1992 Volume 56 Issue 1 Pages 8-12
    Published: January 23, 1992
    Released: February 08, 2008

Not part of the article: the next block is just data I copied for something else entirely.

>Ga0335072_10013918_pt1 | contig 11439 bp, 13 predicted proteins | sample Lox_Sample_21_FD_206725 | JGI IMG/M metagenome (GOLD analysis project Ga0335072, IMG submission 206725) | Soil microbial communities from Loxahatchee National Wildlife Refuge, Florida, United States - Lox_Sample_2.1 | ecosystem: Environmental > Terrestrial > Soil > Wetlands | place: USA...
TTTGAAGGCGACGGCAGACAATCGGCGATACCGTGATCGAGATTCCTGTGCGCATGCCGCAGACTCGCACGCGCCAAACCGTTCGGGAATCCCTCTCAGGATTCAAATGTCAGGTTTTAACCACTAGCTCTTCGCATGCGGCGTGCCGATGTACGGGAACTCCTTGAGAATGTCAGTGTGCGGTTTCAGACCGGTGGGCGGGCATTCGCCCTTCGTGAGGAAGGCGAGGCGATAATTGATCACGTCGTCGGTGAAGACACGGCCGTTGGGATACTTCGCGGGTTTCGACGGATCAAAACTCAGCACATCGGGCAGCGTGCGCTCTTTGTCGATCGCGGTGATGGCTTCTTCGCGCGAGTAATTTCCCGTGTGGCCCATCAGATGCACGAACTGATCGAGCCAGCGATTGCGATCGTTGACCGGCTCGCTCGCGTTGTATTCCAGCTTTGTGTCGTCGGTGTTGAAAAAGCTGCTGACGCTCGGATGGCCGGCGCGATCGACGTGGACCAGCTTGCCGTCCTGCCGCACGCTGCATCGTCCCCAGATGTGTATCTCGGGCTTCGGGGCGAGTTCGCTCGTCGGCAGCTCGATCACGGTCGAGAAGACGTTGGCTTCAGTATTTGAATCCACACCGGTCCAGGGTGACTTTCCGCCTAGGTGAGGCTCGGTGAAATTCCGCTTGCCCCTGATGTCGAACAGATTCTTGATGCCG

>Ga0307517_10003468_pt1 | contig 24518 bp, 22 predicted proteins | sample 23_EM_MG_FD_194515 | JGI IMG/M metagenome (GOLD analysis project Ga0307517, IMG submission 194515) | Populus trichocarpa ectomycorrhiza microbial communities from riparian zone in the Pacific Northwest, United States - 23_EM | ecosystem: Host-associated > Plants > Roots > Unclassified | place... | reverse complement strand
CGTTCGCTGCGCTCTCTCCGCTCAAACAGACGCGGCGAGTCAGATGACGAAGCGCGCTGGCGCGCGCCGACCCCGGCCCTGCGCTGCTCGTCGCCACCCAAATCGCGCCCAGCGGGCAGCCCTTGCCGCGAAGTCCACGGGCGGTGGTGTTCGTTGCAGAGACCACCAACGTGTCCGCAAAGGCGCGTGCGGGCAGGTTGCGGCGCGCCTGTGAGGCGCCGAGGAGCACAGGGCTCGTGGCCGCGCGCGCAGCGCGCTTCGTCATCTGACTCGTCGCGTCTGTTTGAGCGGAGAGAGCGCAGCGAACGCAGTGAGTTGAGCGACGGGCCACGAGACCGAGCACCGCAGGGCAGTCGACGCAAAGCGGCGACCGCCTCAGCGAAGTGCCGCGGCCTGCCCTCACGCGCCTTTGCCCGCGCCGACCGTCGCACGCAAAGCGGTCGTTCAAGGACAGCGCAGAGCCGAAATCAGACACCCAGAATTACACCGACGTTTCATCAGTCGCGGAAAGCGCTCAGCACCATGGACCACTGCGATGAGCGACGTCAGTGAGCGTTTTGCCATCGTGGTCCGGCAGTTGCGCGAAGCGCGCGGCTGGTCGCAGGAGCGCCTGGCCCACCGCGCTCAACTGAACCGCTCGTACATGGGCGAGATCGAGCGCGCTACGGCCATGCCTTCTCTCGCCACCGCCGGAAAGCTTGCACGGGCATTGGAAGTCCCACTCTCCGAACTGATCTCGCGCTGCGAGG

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    A protease- and glycosidase-negative mutant F-2035, of Aspergillus awamori var. kawachi has been isolated that produces a glucoamylase that contains a large carbohydrate moiety and has enhanced ability to digest raw starch (GA MU-H ; MW, 110, 000). This enzyme digested raw corn starch 2.5 times faster than did the parental glucoamylase I (GA I ; MW, 90, 000). When grown from an enriched seed culture, this mutant also produced a glucoamylase with less ability to digests raw starch (GA MU-L ; MW, 110, 000). Its activity was 25% of that of GA MU-H with raw starch. Both GA MU-H and GA MU-L proved to be identical to GA I in terms of adsorption to raw starch, molar activity against gelatinized starch, amino acid composition, and terminal amino acid sequence. The carbohydrate contents of GA I, GA MU-H, and GA MU-L were 17%, 33%, and 33% by weight, respectively. The carbohydrates of GA I and GA MU-H were mostly mannose, but that of GA MU-L was composed of mannose (71%) and glucose (26%). Partial removal of the carbohydrate from GA I and GA Mu-H by Turbo glycosidase caused a parallel decrease in the ability to digest raw starch. Thus, the carbohydrate moiety of the glucoamylase molecule, in particular the mannose residues, appears to be important in the digestion of raw starch, and promote the hydration of micelles of raw starch but not the actual adsorption of the enzyme to raw starch.